Harrison had started in an admin role, but the distillery’s tiny size—it then employed just four people—made exposure to the distilling side of the business inevitable. Before long, the head distiller and distillery manager were showing Harrison the ropes, and the neophyte moved into production.

“It was a bit of a job share, and a bit of learning something I had no idea existed at the time,” he says.

The Revival

Harrison had learned enough that by 1996, when the company was sold in a management buyout, he made a case to the CEO about how Plymouth Gin could be revived.

“I sat down with the CEO after the day that we were bought and I said, ‘Number one, you need to put the strength up to 40%,’ which he did, and ‘Number two, we need to go back to grain-based alcohol,’ which we did.”

But Harrison, who was now the distillery manager, saw more room for improvement. He discovered, with then-CEO and eventual Fever Tree Tonic founder Charles Rolls, that the perfect proof for Plymouth Gin was 41.2%. By 1998 Harrison had his perfect proof, new packaging, and even re-released the brand’s 114-proof Navy Strength Gin.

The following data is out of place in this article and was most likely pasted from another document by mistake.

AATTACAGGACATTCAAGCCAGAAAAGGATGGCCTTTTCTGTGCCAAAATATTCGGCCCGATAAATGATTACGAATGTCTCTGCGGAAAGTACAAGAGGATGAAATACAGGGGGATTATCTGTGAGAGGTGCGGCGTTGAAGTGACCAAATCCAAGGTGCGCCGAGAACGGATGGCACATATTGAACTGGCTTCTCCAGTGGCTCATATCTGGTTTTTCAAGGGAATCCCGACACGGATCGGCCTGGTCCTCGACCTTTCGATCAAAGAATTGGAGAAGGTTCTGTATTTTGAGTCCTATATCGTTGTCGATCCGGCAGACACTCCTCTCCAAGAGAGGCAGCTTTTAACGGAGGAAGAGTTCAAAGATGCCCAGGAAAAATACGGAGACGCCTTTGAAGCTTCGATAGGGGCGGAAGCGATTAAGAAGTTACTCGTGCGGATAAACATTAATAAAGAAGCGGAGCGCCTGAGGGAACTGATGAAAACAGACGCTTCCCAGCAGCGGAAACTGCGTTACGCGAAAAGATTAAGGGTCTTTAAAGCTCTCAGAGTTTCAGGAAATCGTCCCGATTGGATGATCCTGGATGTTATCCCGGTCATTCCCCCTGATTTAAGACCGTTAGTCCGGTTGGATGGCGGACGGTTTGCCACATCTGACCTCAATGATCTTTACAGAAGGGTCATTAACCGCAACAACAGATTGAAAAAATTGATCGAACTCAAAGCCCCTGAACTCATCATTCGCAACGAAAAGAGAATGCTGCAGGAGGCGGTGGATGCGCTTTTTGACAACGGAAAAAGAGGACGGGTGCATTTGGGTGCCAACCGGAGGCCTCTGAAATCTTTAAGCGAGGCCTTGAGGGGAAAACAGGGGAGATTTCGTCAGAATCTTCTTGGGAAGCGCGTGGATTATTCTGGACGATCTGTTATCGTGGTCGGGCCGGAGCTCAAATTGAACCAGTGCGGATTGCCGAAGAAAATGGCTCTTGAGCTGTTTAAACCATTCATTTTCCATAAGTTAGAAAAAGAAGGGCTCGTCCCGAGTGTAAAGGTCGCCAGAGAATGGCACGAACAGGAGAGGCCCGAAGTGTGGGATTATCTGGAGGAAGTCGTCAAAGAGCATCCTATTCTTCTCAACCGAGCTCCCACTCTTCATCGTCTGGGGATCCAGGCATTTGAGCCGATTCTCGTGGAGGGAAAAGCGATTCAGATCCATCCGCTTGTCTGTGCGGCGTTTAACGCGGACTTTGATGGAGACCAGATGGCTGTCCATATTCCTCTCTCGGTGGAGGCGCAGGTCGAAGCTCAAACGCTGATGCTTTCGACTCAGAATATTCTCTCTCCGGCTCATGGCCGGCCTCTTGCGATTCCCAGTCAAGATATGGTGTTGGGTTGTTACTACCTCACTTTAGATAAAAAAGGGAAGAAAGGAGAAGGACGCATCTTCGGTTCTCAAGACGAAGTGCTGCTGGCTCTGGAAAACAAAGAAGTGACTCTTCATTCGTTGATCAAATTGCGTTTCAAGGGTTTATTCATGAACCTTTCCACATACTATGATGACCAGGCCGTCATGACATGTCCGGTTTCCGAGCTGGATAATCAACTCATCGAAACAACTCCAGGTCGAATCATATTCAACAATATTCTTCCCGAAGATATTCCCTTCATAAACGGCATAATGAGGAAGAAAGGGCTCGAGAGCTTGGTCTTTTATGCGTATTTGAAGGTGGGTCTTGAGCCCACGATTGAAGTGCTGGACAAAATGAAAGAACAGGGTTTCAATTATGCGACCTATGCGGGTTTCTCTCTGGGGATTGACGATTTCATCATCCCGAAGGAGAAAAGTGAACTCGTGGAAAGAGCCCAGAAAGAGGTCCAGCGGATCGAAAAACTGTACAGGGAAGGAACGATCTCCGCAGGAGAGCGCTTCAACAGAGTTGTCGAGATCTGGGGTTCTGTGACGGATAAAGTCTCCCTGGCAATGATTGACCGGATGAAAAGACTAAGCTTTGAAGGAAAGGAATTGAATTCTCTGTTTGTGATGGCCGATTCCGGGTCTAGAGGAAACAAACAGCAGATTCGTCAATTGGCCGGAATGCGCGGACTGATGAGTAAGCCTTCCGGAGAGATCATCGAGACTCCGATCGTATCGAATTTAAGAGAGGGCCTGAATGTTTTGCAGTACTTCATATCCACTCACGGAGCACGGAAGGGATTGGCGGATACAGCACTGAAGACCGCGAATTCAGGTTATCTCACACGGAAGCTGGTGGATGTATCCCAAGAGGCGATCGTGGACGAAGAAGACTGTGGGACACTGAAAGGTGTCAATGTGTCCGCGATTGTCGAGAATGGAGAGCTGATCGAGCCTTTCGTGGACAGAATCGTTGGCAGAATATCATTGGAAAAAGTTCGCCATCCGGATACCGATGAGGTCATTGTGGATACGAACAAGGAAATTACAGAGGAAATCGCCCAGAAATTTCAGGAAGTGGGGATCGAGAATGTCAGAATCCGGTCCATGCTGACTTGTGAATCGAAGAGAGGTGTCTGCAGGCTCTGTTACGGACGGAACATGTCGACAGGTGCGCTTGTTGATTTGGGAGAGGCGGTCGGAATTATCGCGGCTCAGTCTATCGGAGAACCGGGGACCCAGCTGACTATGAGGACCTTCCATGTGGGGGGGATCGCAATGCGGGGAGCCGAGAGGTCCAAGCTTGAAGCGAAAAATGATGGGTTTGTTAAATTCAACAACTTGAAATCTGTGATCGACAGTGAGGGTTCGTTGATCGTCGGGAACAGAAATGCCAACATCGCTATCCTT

“Through a few things in the late ’90s, we managed to raise up Plymouth back to where it should have been,” says Harrison.

Creating a Category

Divining where Plymouth Gin should have been required a look back to the gin industry’s beginnings in the late 18th and early 19th centuries. In comparison to the other early gin producers, such as Gordon’s and Greenall’s, Plymouth was less juniper-forward and more balanced in its approach to botanicals.

“What Plymouth did when it came out is actually change the way gin was drunk,” Harrison says. “It made the ratios of all the ingredients a bit closer, and it brought forward the citrus notes.”

As Plymouth’s popularity rose through the 19th century, competitors began to copy the gin. Plymouth responded with lawsuits, which led to its recognition as a singular category by the courts. Eventually, it was granted GI status by the EU in 1989, which gave it the same protections afforded to other region-specific products like Parmigiano-Reggiano and Champagne.